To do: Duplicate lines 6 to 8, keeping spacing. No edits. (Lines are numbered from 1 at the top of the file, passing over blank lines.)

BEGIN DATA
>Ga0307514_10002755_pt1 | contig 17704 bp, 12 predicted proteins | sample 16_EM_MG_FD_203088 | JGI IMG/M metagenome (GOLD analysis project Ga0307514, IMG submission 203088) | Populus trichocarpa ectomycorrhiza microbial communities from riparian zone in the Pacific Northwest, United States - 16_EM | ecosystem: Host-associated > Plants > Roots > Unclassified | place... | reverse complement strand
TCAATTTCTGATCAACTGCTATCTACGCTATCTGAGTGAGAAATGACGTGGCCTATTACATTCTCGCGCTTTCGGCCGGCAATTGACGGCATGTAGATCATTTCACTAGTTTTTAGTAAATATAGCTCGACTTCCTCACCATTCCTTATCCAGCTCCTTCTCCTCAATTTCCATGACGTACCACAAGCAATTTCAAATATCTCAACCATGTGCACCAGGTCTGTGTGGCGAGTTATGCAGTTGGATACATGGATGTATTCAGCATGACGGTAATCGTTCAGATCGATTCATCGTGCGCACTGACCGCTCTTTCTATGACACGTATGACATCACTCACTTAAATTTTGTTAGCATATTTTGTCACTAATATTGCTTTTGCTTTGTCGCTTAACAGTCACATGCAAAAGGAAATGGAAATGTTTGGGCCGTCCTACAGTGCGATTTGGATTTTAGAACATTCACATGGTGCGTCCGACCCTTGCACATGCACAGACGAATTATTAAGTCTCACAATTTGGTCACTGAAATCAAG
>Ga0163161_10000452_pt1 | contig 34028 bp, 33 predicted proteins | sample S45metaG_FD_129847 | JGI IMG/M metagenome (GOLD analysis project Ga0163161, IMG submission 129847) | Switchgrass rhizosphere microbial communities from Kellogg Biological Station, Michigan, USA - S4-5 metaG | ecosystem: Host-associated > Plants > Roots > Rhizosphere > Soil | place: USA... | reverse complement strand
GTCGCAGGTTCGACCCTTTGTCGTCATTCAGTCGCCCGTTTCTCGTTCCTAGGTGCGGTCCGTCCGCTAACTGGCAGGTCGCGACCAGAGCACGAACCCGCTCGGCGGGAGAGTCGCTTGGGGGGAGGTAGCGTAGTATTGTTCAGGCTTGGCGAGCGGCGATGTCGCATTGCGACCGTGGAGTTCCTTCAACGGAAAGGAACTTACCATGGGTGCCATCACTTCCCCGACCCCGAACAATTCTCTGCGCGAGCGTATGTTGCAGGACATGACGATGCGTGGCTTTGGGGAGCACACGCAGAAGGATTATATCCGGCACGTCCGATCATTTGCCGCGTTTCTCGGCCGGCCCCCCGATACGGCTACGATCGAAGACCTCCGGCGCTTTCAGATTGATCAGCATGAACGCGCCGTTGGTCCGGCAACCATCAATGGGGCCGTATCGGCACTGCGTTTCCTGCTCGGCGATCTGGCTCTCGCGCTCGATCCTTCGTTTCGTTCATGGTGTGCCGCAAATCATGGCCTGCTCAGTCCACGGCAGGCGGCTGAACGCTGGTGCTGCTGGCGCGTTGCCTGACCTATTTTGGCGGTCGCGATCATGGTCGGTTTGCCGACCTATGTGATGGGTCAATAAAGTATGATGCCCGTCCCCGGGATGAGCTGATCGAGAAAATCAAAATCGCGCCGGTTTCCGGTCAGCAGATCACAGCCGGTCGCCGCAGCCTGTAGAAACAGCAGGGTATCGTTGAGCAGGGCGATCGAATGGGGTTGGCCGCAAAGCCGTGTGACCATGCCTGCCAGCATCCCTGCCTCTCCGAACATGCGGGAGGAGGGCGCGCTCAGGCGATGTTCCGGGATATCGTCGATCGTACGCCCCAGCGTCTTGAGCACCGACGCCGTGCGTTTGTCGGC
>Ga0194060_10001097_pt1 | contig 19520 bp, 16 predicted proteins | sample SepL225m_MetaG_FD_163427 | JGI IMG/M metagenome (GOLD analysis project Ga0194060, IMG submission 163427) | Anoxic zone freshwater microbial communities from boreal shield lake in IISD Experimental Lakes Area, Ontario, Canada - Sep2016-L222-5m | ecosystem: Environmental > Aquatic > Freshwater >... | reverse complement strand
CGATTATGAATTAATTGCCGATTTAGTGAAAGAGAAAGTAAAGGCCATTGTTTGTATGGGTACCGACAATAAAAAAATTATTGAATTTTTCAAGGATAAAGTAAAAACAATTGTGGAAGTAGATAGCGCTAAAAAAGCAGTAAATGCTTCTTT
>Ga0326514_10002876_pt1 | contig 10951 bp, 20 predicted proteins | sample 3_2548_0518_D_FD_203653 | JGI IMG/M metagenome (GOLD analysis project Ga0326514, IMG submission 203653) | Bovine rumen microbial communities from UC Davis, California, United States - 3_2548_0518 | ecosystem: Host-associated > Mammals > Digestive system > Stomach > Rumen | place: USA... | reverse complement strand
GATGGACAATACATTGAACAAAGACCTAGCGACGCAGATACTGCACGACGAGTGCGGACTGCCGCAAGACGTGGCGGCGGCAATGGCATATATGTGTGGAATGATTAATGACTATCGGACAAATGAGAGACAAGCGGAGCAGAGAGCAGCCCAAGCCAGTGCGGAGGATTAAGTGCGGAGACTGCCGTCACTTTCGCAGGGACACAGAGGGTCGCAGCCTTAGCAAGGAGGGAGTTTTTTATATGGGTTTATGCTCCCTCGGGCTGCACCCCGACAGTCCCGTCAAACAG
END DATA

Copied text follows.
CGATTATGAATTAATTGCCGATTTAGTGAAAGAGAAAGTAAAGGCCATTGTTTGTATGGGTACCGACAATAAAAAAATTATTGAATTTTTCAAGGATAAAGTAAAAACAATTGTGGAAGTAGATAGCGCTAAAAAAGCAGTAAATGCTTCTTT
>Ga0326514_10002876_pt1 | contig 10951 bp, 20 predicted proteins | sample 3_2548_0518_D_FD_203653 | JGI IMG/M metagenome (GOLD analysis project Ga0326514, IMG submission 203653) | Bovine rumen microbial communities from UC Davis, California, United States - 3_2548_0518 | ecosystem: Host-associated > Mammals > Digestive system > Stomach > Rumen | place: USA... | reverse complement strand
GATGGACAATACATTGAACAAAGACCTAGCGACGCAGATACTGCACGACGAGTGCGGACTGCCGCAAGACGTGGCGGCGGCAATGGCATATATGTGTGGAATGATTAATGACTATCGGACAAATGAGAGACAAGCGGAGCAGAGAGCAGCCCAAGCCAGTGCGGAGGATTAAGTGCGGAGACTGCCGTCACTTTCGCAGGGACACAGAGGGTCGCAGCCTTAGCAAGGAGGGAGTTTTTTATATGGGTTTATGCTCCCTCGGGCTGCACCCCGACAGTCCCGTCAAACAG